Key principles of the Passivhaus standard

  • Maximum U-value for walls, floors and roofs is 0.15W/m2K, though it is less if the building has an inefficient surface-area-to-floor-area ratio.
  • Windows and doors usually need to be triple-glazed with a U-value of 0.8W/m2K, averaged between the glass, glazing spacer and frame.
  • All thermal bridges must be less than 0.01W/m2K, known as a psi value; if greater, they must be included in the calculation. Thermal bridges are weaknesses in the insulation where it is not continuous, such as wall ties and junctions. They often occur at internal corners, resulting in condensation and mould growth. The Building Regulations allow bridges 15 times worse than Passivhaus levels.
  • An efficient mechanical ventilation system with heat recovery is needed, supplying fresh outdoor air to each habitable room, extracting damp from wet rooms; minimum heat-recovery efficiency is 75% and fresh air supply at 30m3 per person per hour, or a whole-house ventilation rate of 0.3 air changes per hour.
  • Airtight construction should be tested to a maximum of 0.6 air changes per hour using a blower door at 50 pascals, under both positive and negative pressure. Under current Building Regulations, a dwelling can be completed without testing for air leakage. The regulations allow a leakage rate equivalent to around 15 air changes per hour, which is 25 times worse than Passivhaus levels.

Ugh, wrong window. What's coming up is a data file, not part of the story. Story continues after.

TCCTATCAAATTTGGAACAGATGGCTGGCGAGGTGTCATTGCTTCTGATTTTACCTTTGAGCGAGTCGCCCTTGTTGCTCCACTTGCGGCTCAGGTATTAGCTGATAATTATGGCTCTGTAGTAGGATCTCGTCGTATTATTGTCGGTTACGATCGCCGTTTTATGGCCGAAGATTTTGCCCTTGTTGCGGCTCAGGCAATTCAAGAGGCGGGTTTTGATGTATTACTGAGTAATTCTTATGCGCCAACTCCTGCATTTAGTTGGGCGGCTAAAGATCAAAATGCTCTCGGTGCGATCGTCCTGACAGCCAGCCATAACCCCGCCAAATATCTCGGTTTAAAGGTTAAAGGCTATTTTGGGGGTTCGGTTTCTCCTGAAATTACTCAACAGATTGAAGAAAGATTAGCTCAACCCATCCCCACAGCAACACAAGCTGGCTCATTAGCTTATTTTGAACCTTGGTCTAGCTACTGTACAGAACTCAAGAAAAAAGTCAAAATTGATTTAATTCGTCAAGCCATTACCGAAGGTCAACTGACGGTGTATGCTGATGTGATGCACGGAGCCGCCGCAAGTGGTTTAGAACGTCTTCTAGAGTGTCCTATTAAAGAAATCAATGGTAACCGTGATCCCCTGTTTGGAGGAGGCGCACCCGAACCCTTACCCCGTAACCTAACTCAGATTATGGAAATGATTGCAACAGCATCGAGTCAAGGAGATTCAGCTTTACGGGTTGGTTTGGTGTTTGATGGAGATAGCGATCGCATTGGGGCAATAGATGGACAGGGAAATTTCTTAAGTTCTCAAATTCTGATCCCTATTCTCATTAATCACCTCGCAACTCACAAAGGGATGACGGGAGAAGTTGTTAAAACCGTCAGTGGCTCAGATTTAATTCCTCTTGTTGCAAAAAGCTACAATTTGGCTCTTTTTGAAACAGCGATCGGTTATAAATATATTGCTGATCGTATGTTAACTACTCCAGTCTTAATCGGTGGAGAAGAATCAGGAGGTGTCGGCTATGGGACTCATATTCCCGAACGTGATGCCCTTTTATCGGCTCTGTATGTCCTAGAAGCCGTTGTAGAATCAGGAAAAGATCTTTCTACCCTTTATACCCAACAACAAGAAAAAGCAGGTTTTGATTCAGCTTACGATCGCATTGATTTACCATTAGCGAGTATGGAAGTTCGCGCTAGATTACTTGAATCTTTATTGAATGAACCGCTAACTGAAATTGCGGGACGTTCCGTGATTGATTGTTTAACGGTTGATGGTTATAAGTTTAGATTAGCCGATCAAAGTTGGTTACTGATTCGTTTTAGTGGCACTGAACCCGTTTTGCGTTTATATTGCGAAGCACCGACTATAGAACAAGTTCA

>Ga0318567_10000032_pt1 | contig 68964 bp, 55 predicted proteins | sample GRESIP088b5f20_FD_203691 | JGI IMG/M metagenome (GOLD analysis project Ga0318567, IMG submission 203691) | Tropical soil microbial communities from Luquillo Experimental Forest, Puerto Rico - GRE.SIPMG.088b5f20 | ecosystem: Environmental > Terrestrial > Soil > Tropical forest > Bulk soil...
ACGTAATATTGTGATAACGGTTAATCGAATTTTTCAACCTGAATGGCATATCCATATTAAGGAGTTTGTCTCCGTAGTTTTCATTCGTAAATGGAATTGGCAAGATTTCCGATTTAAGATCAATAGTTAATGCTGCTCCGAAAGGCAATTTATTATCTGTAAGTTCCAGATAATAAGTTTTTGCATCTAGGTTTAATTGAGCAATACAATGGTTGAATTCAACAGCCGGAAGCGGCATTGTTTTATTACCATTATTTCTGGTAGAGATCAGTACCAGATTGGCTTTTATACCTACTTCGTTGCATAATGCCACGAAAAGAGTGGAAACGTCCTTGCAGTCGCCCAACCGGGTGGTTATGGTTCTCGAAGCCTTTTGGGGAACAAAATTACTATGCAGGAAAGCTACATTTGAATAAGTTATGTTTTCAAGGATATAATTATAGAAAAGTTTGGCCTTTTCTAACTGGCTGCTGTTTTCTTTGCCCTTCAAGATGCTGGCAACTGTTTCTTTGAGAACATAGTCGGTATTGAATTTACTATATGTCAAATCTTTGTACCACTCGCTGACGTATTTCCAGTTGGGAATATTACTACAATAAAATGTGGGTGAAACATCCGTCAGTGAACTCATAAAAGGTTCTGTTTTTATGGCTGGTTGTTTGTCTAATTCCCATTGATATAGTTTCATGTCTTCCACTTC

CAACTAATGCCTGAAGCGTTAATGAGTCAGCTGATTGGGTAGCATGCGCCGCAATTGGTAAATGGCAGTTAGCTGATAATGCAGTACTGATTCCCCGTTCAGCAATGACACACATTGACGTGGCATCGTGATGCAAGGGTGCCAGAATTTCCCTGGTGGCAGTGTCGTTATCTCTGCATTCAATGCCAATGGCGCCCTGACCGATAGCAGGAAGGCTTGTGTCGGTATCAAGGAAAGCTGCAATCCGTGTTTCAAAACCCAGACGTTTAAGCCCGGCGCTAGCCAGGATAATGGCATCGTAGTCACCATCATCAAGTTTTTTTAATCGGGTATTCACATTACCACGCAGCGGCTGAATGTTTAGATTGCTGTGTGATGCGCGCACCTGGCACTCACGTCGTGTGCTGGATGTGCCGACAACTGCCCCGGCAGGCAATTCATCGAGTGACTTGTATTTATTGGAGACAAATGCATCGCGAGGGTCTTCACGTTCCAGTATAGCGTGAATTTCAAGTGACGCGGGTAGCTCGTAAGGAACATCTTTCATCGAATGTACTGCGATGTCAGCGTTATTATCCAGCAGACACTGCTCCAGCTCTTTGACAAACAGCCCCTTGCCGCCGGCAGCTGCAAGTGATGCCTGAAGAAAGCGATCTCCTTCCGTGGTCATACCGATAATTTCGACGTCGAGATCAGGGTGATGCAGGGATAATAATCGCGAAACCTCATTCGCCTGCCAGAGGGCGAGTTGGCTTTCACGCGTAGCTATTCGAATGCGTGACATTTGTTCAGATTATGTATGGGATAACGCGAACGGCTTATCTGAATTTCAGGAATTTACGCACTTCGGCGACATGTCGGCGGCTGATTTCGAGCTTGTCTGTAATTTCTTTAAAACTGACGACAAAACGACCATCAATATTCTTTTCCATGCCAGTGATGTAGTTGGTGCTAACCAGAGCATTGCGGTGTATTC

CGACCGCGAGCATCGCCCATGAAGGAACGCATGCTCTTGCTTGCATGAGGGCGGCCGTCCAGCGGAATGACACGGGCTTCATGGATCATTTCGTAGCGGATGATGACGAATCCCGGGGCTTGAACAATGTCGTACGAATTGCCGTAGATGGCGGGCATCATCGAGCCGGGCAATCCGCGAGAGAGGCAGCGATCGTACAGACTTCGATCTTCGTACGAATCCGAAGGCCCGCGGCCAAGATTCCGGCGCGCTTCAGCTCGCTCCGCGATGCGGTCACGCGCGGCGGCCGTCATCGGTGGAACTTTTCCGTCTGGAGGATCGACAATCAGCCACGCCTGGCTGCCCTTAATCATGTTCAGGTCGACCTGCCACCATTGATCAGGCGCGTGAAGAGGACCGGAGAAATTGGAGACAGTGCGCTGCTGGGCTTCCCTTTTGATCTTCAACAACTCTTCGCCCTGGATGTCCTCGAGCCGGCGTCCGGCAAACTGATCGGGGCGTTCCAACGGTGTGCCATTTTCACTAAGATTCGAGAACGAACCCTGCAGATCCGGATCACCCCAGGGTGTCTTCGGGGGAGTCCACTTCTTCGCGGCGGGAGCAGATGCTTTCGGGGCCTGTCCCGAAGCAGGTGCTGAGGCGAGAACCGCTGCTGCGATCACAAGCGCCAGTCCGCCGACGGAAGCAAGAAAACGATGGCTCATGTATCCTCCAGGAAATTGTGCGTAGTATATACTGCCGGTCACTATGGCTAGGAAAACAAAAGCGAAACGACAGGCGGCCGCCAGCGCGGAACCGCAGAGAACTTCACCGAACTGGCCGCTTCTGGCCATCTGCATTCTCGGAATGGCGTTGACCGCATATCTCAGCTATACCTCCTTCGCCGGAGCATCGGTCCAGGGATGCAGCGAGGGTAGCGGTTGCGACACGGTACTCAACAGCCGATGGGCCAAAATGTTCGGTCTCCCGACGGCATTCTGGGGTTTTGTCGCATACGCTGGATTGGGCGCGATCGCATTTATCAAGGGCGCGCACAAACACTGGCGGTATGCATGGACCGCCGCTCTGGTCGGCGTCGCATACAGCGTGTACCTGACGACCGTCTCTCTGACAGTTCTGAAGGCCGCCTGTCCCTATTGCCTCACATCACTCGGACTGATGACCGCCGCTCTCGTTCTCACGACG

• Overheating is prevented, with temperatures above 25°C occurring for no more than 10% of the year.
  • Heating may be provided simply by warming the ventilated air or using any efficient system. Following the Passivhaus principles will result in a building with a maximum heating demand of 15kWh/m2 annually, or a heating load of 10W/m2. To put this into perspective, a typical three-bedroom UK house uses around 180kWh/m2 a year and still fails to provide comfort and sufficient fresh air.

I still believe Passivhaus offers the best voluntary energy and comfort standard available, and the only one that accurately calculates the fresh air supply, extraction rates and thermal bridges to combat condensation and mould growth by maintaining the temperatures of internal services above 12.6°C.

Unlike the Building Regulations, EPCs and the Code for Sustainable Homes (the code), there is no way of cheating the software. Calculations are thorough and can be time-consuming, but the rigorous approach has proved to be statistically accurate for thousands of completed buildings around the world.